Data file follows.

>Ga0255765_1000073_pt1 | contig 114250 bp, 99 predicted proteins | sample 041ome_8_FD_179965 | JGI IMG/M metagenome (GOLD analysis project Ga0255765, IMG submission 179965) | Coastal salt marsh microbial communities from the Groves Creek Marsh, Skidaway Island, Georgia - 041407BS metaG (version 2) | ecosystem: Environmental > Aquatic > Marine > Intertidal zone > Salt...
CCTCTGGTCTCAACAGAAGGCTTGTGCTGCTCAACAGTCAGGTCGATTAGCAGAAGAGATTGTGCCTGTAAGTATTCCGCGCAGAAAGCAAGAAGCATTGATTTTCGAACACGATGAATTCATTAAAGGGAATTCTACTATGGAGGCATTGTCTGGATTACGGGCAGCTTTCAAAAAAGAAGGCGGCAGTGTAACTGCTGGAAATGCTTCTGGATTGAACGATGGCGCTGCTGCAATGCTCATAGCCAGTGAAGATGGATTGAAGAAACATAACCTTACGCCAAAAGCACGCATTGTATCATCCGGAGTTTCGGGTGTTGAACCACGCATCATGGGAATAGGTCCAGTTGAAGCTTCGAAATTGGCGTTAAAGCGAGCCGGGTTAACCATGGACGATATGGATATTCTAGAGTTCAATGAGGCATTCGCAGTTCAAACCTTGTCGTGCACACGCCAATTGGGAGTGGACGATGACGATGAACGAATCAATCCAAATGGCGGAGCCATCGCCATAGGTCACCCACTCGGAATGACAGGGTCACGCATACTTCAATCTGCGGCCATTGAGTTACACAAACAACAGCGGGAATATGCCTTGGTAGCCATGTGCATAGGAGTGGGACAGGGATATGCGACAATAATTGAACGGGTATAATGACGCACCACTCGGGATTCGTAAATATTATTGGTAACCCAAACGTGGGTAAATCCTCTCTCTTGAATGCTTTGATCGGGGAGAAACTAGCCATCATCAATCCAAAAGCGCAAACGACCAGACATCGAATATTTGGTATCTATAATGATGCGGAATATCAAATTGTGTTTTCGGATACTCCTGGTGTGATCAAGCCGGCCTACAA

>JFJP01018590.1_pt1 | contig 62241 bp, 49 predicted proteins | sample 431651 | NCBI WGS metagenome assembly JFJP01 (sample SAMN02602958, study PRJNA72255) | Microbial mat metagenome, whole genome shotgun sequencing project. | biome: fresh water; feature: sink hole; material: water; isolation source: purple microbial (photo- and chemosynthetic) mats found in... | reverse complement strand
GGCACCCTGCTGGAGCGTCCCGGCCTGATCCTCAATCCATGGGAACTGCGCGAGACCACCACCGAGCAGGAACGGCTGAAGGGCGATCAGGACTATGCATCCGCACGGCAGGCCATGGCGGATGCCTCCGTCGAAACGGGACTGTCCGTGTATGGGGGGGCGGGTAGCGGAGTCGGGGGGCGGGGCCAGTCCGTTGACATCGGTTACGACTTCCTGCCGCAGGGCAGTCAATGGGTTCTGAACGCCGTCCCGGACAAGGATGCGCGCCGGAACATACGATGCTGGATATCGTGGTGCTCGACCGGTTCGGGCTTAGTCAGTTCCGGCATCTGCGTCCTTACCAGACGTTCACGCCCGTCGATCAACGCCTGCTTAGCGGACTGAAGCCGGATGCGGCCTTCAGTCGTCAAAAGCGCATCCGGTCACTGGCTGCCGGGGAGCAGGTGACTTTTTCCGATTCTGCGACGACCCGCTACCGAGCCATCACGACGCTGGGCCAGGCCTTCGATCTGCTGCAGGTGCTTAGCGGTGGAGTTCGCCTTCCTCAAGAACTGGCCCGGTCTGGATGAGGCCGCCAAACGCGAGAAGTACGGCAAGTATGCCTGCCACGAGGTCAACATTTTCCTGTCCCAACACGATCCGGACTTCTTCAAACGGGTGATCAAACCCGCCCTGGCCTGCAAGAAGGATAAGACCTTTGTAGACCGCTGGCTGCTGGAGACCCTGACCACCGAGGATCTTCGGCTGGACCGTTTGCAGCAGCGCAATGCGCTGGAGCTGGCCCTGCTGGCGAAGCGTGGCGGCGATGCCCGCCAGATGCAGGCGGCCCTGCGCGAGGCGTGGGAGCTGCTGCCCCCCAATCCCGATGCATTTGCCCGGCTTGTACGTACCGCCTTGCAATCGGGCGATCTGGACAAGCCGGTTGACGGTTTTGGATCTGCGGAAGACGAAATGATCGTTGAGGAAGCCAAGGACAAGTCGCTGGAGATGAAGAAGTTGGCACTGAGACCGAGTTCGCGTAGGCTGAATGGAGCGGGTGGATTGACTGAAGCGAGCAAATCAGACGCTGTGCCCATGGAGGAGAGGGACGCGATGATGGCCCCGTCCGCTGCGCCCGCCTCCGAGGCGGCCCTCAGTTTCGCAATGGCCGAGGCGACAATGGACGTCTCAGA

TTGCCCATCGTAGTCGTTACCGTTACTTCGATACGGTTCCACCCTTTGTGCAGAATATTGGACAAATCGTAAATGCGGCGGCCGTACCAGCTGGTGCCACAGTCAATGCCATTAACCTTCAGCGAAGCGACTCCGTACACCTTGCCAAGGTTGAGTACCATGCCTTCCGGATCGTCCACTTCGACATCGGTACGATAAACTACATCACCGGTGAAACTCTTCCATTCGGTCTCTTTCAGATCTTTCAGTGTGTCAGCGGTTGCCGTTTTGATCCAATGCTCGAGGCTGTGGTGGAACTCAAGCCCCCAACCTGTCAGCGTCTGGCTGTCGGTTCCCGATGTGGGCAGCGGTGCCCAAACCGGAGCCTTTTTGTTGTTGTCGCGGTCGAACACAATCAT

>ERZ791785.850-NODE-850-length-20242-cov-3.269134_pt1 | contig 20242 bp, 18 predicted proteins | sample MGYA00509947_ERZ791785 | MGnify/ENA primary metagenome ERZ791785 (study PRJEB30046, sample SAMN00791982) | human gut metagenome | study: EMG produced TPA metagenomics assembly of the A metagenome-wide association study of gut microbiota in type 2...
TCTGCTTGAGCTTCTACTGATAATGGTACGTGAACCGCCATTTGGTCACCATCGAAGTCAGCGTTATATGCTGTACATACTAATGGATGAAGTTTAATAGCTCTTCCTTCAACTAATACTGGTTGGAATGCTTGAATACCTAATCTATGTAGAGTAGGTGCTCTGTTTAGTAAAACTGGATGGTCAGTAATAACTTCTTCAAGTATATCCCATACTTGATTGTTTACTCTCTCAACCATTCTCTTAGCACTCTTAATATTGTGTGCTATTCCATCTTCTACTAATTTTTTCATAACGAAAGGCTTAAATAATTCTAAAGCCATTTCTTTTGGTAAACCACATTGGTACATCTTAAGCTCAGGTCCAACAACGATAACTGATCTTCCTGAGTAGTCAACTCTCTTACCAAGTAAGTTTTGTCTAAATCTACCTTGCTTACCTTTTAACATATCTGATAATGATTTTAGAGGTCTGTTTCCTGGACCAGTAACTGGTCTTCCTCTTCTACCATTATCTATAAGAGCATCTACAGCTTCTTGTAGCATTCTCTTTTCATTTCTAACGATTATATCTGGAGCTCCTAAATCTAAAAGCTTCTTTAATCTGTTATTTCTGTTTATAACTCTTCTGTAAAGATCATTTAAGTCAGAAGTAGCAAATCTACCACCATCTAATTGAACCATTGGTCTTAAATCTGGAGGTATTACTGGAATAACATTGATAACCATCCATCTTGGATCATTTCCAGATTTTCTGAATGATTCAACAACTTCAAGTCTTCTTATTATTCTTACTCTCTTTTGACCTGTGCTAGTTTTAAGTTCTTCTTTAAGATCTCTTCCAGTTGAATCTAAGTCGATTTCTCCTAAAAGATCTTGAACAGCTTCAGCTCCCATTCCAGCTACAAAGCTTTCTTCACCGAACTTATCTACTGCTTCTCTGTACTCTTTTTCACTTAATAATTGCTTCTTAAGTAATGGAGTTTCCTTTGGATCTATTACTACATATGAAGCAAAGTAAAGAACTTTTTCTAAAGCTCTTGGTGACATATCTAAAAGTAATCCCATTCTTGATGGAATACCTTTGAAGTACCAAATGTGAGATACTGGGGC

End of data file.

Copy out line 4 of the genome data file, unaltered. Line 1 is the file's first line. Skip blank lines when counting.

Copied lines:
GGCACCCTGCTGGAGCGTCCCGGCCTGATCCTCAATCCATGGGAACTGCGCGAGACCACCACCGAGCAGGAACGGCTGAAGGGCGATCAGGACTATGCATCCGCACGGCAGGCCATGGCGGATGCCTCCGTCGAAACGGGACTGTCCGTGTATGGGGGGGCGGGTAGCGGAGTCGGGGGGCGGGGCCAGTCCGTTGACATCGGTTACGACTTCCTGCCGCAGGGCAGTCAATGGGTTCTGAACGCCGTCCCGGACAAGGATGCGCGCCGGAACATACGATGCTGGATATCGTGGTGCTCGACCGGTTCGGGCTTAGTCAGTTCCGGCATCTGCGTCCTTACCAGACGTTCACGCCCGTCGATCAACGCCTGCTTAGCGGACTGAAGCCGGATGCGGCCTTCAGTCGTCAAAAGCGCATCCGGTCACTGGCTGCCGGGGAGCAGGTGACTTTTTCCGATTCTGCGACGACCCGCTACCGAGCCATCACGACGCTGGGCCAGGCCTTCGATCTGCTGCAGGTGCTTAGCGGTGGAGTTCGCCTTCCTCAAGAACTGGCCCGGTCTGGATGAGGCCGCCAAACGCGAGAAGTACGGCAAGTATGCCTGCCACGAGGTCAACATTTTCCTGTCCCAACACGATCCGGACTTCTTCAAACGGGTGATCAAACCCGCCCTGGCCTGCAAGAAGGATAAGACCTTTGTAGACCGCTGGCTGCTGGAGACCCTGACCACCGAGGATCTTCGGCTGGACCGTTTGCAGCAGCGCAATGCGCTGGAGCTGGCCCTGCTGGCGAAGCGTGGCGGCGATGCCCGCCAGATGCAGGCGGCCCTGCGCGAGGCGTGGGAGCTGCTGCCCCCCAATCCCGATGCATTTGCCCGGCTTGTACGTACCGCCTTGCAATCGGGCGATCTGGACAAGCCGGTTGACGGTTTTGGATCTGCGGAAGACGAAATGATCGTTGAGGAAGCCAAGGACAAGTCGCTGGAGATGAAGAAGTTGGCACTGAGACCGAGTTCGCGTAGGCTGAATGGAGCGGGTGGATTGACTGAAGCGAGCAAATCAGACGCTGTGCCCATGGAGGAGAGGGACGCGATGATGGCCCCGTCCGCTGCGCCCGCCTCCGAGGCGGCCCTCAGTTTCGCAATGGCCGAGGCGACAATGGACGTCTCAGA